This omelet became famous in the gold rush era of Northern California. Legend has it being served to both miners striking it rich in the gold fields as well as a popular request for the last meal for men about to be hung. It is a rich dish, and I don't prepare it too often but it is one of my all time favorite omelets. I fill my omelet with oysters, fried in cornmeal and a little cheese, then top with a little spicy chili-garlic sauce and another fried oyster. A little chopped scallion is also nice. Traditionally bacon is also part of the mix, but that is entirely too rich for me.
For the oysters:
Dust the oysters (3 to 4 per person, depending on the size) with a half and half mixture of corn meal and flour spiced with a bit of salt and cayenne.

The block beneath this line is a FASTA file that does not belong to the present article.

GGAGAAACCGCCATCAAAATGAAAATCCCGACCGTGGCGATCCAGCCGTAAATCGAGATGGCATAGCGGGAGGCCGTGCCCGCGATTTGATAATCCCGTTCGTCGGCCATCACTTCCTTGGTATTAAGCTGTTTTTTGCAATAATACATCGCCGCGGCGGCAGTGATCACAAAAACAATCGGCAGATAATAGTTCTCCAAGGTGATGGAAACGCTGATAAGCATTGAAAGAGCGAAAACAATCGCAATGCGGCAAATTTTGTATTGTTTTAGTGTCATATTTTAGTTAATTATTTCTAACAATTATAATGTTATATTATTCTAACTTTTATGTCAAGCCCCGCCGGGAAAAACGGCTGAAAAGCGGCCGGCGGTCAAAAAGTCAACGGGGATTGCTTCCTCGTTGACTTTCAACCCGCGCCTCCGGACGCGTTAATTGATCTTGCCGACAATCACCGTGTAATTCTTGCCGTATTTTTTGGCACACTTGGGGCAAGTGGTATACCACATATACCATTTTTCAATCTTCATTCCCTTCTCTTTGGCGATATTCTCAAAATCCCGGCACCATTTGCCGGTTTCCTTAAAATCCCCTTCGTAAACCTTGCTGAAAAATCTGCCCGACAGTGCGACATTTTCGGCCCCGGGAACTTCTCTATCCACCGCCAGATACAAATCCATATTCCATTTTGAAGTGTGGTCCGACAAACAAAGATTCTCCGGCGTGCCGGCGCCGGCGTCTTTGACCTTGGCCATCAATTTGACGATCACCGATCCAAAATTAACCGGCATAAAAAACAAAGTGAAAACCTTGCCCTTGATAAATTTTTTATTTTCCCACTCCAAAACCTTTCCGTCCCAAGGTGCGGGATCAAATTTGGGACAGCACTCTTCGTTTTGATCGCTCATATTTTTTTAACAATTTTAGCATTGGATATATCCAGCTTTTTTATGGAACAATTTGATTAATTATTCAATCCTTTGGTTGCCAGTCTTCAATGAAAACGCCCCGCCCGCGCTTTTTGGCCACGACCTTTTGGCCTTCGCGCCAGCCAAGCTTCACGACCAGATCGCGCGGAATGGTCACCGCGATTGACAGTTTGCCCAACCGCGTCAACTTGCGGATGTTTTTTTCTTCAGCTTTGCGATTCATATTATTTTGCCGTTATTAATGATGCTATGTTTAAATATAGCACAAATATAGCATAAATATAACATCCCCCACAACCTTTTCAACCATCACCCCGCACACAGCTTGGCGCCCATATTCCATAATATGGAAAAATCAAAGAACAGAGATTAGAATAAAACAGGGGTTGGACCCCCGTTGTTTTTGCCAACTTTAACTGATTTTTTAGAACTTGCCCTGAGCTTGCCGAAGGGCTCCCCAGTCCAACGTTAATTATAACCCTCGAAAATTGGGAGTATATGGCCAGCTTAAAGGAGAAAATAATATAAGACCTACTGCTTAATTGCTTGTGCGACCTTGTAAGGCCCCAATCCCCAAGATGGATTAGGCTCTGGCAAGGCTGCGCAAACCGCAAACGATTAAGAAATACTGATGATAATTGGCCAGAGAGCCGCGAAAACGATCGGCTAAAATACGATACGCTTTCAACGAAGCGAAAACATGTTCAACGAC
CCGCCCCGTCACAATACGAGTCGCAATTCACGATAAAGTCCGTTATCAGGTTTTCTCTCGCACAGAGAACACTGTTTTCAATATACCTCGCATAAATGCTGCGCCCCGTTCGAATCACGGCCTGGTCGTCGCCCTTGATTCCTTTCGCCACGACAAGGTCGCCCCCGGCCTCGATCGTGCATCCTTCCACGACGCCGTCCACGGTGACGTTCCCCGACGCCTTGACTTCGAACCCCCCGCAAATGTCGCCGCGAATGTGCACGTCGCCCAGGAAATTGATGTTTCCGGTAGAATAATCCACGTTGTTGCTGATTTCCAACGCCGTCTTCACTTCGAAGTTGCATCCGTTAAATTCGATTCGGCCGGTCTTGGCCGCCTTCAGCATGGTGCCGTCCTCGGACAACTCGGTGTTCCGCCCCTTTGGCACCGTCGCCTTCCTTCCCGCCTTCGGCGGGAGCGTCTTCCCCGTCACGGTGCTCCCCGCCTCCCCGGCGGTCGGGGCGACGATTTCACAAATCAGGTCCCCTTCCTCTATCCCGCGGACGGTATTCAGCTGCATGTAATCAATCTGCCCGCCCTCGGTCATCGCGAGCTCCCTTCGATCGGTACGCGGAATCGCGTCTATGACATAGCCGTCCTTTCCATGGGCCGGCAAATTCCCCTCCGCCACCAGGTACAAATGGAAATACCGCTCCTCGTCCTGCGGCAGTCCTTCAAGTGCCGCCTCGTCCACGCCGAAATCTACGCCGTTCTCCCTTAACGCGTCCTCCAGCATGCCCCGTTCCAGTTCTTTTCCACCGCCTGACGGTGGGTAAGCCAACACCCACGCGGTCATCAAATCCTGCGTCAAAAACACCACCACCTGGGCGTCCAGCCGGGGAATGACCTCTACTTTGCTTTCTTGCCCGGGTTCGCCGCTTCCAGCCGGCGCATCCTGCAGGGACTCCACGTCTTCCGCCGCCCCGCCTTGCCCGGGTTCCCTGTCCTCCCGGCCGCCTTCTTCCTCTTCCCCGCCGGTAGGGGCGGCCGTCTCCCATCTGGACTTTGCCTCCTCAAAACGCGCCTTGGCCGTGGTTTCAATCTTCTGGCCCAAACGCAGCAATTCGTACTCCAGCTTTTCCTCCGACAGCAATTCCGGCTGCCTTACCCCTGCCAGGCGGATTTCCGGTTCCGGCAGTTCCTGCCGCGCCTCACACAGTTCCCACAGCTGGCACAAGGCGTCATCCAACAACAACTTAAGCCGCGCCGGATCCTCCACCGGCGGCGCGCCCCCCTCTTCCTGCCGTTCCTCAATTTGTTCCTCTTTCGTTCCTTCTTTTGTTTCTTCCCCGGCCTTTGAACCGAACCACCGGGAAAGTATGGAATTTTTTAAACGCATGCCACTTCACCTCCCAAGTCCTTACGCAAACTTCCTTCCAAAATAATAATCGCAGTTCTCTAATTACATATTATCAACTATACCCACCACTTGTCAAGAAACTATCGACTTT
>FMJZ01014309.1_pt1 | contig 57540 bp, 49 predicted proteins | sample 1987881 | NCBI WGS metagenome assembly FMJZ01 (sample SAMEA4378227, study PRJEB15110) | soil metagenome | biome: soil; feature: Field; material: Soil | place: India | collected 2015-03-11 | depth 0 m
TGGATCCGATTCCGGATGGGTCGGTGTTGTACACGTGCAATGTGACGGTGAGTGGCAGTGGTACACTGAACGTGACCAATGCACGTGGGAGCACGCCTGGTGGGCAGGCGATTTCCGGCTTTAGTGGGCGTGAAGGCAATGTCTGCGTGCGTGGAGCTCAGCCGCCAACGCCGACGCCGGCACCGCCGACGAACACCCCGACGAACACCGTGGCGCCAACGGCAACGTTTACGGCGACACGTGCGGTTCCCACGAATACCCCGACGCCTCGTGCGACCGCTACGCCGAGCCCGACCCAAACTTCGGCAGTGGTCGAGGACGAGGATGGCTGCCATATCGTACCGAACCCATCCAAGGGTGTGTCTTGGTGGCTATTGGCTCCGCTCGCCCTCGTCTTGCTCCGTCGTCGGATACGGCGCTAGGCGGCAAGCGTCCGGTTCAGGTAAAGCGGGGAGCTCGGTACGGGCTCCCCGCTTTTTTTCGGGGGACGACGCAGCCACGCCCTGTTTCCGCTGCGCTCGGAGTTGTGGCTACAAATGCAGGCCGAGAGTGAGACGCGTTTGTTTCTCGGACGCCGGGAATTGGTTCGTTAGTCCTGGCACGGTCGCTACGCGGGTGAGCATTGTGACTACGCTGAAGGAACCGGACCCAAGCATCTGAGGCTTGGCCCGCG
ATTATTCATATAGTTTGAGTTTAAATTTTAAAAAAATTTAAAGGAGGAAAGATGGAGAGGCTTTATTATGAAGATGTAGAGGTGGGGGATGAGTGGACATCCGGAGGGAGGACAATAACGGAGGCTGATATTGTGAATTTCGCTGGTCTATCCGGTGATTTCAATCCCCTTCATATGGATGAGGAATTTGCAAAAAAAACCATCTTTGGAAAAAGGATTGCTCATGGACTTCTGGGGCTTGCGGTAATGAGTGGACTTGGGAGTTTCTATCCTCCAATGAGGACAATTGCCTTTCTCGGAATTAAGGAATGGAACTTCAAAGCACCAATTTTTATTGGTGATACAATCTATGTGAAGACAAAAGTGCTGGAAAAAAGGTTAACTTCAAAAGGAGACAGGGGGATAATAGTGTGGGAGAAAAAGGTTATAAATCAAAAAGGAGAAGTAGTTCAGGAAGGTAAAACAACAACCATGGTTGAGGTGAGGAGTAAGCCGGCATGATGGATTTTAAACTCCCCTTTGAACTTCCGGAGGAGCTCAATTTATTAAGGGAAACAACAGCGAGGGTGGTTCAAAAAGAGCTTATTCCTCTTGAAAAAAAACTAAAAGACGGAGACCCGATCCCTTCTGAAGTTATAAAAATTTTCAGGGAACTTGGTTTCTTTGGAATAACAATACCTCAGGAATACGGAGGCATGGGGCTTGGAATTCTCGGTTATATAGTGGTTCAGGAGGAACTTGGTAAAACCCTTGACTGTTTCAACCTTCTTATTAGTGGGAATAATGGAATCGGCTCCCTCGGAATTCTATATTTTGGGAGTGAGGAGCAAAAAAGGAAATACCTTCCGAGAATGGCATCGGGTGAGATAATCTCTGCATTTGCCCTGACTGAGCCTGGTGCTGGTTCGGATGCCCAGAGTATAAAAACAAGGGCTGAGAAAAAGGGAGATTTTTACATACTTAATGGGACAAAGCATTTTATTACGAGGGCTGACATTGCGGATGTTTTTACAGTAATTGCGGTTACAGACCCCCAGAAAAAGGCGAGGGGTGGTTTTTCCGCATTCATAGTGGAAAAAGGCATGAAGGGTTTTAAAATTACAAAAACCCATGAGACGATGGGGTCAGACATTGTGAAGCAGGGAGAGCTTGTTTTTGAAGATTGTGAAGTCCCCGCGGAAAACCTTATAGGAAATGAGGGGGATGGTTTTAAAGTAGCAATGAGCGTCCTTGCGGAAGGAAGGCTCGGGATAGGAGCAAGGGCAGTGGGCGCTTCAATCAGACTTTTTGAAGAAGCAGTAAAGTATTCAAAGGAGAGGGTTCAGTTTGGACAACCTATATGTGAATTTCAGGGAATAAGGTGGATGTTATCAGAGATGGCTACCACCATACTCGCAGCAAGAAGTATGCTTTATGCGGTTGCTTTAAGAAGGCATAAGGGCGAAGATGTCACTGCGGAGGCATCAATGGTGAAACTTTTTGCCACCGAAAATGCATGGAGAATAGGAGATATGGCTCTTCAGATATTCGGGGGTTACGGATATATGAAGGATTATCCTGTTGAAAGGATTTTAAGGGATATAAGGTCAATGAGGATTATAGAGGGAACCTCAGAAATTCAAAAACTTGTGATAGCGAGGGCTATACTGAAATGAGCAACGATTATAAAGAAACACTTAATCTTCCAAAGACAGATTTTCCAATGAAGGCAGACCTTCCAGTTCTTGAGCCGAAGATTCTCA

Shallow fry the oysters in a saute pan until they are crispy and brown, drain on toweling.
For the omelet:
I use three eggs per person whisked with one tablespoon of water (water makes a fluffier omelet or use milk for a richer omelet), season with a bit salt and pepper.
Prepare your omelet pan and add the eggs, stir the eggs briefly until semi-set. place the fried oysters in the center of the eggs and top with a small amount of cheese. Begin rolling the omelet and flip it onto a serving plate. Garnish with some chopped scallion, a teaspoon of hot chili garlic paste and top with another fried oyster. Really good with a glass of champagne for a celebration brunch.